Fri, 05 Oct 2007
Gordon Brown condemns Burmese violence. Press
from 10 Downing Street dated 2007-09-28:
In a statement released by Downing Street today, Mr
Brown said the
protestors have been exercising "great bravery" by protesting
"I had hoped that the Burmese regime would heed the calls for restraint
from the international community.
"But once again they have responded with oppression and force. This
The democratic movement in Burma were praised for their "courage,
moderation and dignity".
Anti-war demonstration in Parliament Square is banned by the Police. Press
from STWC dated 2007-10-05
Thousands of anti-war
expected to march down Whitehall on Monday, 8 October, in defiance of a
police ban. The police decision is an unprecedented attack on civil
LIBERTY have stated that this decision "interferes with the vital
democratic rights of free expression and free assembly."
The Stop the War Coalition have sent a final appeal to the police to
reverse their decision and have requested guarantees regarding the
safety and security of all those who attend the demonstration. Among
the marchers will be: Tony Benn, Walter Wolfgang, Brian Eno, Mark
Thomas, Jenny Jones, Lindsey German, Ben Griffin and John McDonnell MP.
(Statements of support included below)
Inspector Stuart Cornish
New Scotland Yard
05 October 2007
Following the decision of the Metropolitan Police to agree to the
banning of our long planned demonstration on October 8th we write to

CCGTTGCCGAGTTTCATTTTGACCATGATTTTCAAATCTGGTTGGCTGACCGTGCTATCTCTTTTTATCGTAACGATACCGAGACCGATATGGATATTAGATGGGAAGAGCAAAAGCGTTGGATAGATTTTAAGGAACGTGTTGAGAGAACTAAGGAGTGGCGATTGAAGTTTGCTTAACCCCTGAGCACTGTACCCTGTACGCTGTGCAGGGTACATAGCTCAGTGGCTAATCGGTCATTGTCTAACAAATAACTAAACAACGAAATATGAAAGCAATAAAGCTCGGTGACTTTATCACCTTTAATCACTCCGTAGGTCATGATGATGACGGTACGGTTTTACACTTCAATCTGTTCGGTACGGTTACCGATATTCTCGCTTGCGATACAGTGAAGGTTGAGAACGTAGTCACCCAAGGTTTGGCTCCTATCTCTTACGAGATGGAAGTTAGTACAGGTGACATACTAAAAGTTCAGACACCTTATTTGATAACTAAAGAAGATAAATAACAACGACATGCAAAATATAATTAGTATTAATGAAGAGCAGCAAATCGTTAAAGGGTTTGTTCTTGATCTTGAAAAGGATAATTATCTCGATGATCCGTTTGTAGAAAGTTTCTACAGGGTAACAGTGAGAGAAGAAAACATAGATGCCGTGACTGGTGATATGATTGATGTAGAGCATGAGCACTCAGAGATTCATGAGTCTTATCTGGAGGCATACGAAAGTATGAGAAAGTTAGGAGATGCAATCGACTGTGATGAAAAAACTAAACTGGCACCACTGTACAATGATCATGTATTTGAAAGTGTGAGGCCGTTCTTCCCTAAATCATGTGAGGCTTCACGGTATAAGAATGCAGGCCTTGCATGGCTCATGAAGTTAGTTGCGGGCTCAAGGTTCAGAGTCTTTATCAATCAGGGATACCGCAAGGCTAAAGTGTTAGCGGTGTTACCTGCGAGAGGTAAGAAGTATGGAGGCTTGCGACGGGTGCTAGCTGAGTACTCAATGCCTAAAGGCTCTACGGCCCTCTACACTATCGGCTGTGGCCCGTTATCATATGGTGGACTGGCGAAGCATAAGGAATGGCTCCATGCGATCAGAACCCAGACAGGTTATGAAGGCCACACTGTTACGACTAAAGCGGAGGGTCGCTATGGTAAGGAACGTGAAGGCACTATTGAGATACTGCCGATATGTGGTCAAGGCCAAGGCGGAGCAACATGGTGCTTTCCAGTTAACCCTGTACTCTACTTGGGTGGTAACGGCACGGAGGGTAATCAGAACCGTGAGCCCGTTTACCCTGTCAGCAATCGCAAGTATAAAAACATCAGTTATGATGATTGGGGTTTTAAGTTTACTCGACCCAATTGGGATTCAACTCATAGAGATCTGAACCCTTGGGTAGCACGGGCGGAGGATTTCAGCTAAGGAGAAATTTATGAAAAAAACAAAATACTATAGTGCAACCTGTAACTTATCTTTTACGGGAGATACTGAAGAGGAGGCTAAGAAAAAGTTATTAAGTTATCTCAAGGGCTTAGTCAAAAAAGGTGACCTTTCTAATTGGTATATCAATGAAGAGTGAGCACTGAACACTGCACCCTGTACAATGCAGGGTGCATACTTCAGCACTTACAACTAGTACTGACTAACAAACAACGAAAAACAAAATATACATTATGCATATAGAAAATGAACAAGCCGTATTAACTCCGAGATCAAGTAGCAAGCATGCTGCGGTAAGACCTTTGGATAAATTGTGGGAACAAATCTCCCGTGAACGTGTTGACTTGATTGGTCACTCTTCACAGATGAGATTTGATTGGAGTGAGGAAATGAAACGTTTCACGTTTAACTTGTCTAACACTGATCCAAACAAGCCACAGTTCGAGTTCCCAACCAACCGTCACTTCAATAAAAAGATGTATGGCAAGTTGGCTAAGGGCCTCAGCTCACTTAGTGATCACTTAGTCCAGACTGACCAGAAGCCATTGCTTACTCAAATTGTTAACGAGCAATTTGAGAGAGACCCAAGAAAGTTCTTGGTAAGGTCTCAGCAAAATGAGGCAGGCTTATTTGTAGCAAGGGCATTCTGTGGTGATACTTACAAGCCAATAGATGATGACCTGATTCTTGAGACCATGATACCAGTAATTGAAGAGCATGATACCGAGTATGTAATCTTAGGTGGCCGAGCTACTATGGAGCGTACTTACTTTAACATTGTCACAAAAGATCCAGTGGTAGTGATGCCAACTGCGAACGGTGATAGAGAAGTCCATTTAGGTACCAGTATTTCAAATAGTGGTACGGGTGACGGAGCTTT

make our position as clear as possible and to ask for guarantees
regarding the safety and security of those attending the event on the
1] We met with you on four separate occasions to discuss the planning
of the demonstration on the 8th October. In the first three meetings
there was never any question of not being allowed to demonstrate. Only
in the very last meeting did you say that you could no longer
facilitate the demonstration.
2] The grounds on which you have made this decision is spurious. The
sessional order, as you have admitted, is subject to different
interpretation at different times but it should never be used to
suppress the right to legitimate and peaceful protest.
The civil liberties organisation Liberty has written to Assistant
Commissioner Chris Allison that, “this proposed restriction on peaceful
protest is a disproportionate interference with the vital democratic
rights of free expression and free assembly”.
3] Since 2001 we have arranged with the cooperation of your department
20 demonstrations. These have included the largest demonstration in
British political history on February 15th 2003 and also the
demonstration to protest at the visit of US president George Bush on
November 20th 2003. On the latter nearly 400,000 people marched through
Whitehall by the House of Commons on a weekday while parliament was
sitting. There was no attempt to prevent this march using the sessional
order. All our demonstrations have been peaceful.
4] On the 8th of October we intend to march to parliament. There will
be a large number of elderly people and families with children
attending our event. We strongly request that the Metropolitan Police
do not endanger the safety of those attending, either by the use of
riot police or through the use of mounted police. Our stewards will be
working to facilitate a peaceful protest and we ask for that same
cooperation from your officers.
5] We have no intention of disrupting parliament or preventing MPs from
attending parliament. In fact the opposite is the case - our protest
seeks to make parliament act in the interests of the vast majority of
the people of this country who want British troops withdrawn from Iraq.